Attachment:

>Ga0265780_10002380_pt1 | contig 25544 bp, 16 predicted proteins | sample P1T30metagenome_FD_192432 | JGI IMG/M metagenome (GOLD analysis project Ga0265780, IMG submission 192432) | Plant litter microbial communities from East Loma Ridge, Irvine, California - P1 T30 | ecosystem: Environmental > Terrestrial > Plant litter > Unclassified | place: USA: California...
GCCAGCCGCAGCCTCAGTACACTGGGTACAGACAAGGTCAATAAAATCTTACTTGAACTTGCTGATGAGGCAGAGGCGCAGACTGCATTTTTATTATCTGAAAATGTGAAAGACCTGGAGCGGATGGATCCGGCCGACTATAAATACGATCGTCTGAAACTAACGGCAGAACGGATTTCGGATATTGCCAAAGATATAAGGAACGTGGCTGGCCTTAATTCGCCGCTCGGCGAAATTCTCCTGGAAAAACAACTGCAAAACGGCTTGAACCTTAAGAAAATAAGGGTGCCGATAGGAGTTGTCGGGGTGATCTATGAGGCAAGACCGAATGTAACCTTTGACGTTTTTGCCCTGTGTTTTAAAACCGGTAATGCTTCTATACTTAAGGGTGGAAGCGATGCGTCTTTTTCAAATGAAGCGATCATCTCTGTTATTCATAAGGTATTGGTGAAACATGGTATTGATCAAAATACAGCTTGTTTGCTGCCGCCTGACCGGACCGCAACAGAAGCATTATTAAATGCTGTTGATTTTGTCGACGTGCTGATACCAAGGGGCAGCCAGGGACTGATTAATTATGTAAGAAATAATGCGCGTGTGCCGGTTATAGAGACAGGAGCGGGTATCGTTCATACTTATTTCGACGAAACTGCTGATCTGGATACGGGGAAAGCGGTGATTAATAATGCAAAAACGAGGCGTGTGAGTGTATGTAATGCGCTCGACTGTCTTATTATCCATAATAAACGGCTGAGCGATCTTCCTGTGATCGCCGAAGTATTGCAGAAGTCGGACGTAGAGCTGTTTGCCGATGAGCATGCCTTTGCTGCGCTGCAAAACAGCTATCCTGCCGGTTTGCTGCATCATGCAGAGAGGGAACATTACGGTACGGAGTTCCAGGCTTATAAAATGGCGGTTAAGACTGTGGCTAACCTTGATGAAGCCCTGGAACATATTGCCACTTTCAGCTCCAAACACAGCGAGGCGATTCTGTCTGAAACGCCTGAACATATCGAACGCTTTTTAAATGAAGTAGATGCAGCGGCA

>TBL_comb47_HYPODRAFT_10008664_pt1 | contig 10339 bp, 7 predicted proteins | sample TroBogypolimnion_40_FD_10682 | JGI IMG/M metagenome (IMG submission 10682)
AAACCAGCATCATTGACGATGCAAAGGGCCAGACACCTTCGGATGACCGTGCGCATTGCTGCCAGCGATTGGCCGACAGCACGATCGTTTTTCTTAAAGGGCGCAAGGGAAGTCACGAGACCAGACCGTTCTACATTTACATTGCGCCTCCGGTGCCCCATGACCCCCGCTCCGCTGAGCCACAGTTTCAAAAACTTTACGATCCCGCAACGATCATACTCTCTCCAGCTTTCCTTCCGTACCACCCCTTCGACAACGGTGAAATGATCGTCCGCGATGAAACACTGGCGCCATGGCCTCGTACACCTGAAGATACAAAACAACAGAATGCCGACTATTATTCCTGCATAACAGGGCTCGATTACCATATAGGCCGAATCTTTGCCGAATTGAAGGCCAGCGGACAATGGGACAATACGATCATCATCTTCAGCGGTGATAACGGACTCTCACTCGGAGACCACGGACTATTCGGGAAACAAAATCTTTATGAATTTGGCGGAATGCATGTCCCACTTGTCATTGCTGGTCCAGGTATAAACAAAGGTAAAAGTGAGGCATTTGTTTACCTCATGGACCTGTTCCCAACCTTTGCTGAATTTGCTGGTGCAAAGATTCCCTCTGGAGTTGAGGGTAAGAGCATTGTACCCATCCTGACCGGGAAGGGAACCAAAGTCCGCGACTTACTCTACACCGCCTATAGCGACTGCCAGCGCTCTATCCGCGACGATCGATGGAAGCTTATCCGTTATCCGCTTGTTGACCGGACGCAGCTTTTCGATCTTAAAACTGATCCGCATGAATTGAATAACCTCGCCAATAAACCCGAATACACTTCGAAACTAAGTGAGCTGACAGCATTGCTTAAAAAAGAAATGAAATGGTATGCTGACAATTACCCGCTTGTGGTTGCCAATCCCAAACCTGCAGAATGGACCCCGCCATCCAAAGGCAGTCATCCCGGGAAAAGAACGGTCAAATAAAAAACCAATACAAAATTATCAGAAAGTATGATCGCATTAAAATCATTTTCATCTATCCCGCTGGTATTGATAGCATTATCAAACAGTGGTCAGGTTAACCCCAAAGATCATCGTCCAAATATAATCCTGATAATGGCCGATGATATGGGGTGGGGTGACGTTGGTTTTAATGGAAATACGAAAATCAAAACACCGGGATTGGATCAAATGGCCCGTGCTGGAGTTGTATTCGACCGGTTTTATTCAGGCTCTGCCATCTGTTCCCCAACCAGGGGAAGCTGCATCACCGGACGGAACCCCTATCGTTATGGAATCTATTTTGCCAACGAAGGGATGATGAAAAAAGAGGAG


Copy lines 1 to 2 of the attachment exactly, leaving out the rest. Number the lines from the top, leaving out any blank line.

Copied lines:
>Ga0265780_10002380_pt1 | contig 25544 bp, 16 predicted proteins | sample P1T30metagenome_FD_192432 | JGI IMG/M metagenome (GOLD analysis project Ga0265780, IMG submission 192432) | Plant litter microbial communities from East Loma Ridge, Irvine, California - P1 T30 | ecosystem: Environmental > Terrestrial > Plant litter > Unclassified | place: USA: California...
GCCAGCCGCAGCCTCAGTACACTGGGTACAGACAAGGTCAATAAAATCTTACTTGAACTTGCTGATGAGGCAGAGGCGCAGACTGCATTTTTATTATCTGAAAATGTGAAAGACCTGGAGCGGATGGATCCGGCCGACTATAAATACGATCGTCTGAAACTAACGGCAGAACGGATTTCGGATATTGCCAAAGATATAAGGAACGTGGCTGGCCTTAATTCGCCGCTCGGCGAAATTCTCCTGGAAAAACAACTGCAAAACGGCTTGAACCTTAAGAAAATAAGGGTGCCGATAGGAGTTGTCGGGGTGATCTATGAGGCAAGACCGAATGTAACCTTTGACGTTTTTGCCCTGTGTTTTAAAACCGGTAATGCTTCTATACTTAAGGGTGGAAGCGATGCGTCTTTTTCAAATGAAGCGATCATCTCTGTTATTCATAAGGTATTGGTGAAACATGGTATTGATCAAAATACAGCTTGTTTGCTGCCGCCTGACCGGACCGCAACAGAAGCATTATTAAATGCTGTTGATTTTGTCGACGTGCTGATACCAAGGGGCAGCCAGGGACTGATTAATTATGTAAGAAATAATGCGCGTGTGCCGGTTATAGAGACAGGAGCGGGTATCGTTCATACTTATTTCGACGAAACTGCTGATCTGGATACGGGGAAAGCGGTGATTAATAATGCAAAAACGAGGCGTGTGAGTGTATGTAATGCGCTCGACTGTCTTATTATCCATAATAAACGGCTGAGCGATCTTCCTGTGATCGCCGAAGTATTGCAGAAGTCGGACGTAGAGCTGTTTGCCGATGAGCATGCCTTTGCTGCGCTGCAAAACAGCTATCCTGCCGGTTTGCTGCATCATGCAGAGAGGGAACATTACGGTACGGAGTTCCAGGCTTATAAAATGGCGGTTAAGACTGTGGCTAACCTTGATGAAGCCCTGGAACATATTGCCACTTTCAGCTCCAAACACAGCGAGGCGATTCTGTCTGAAACGCCTGAACATATCGAACGCTTTTTAAATGAAGTAGATGCAGCGGCA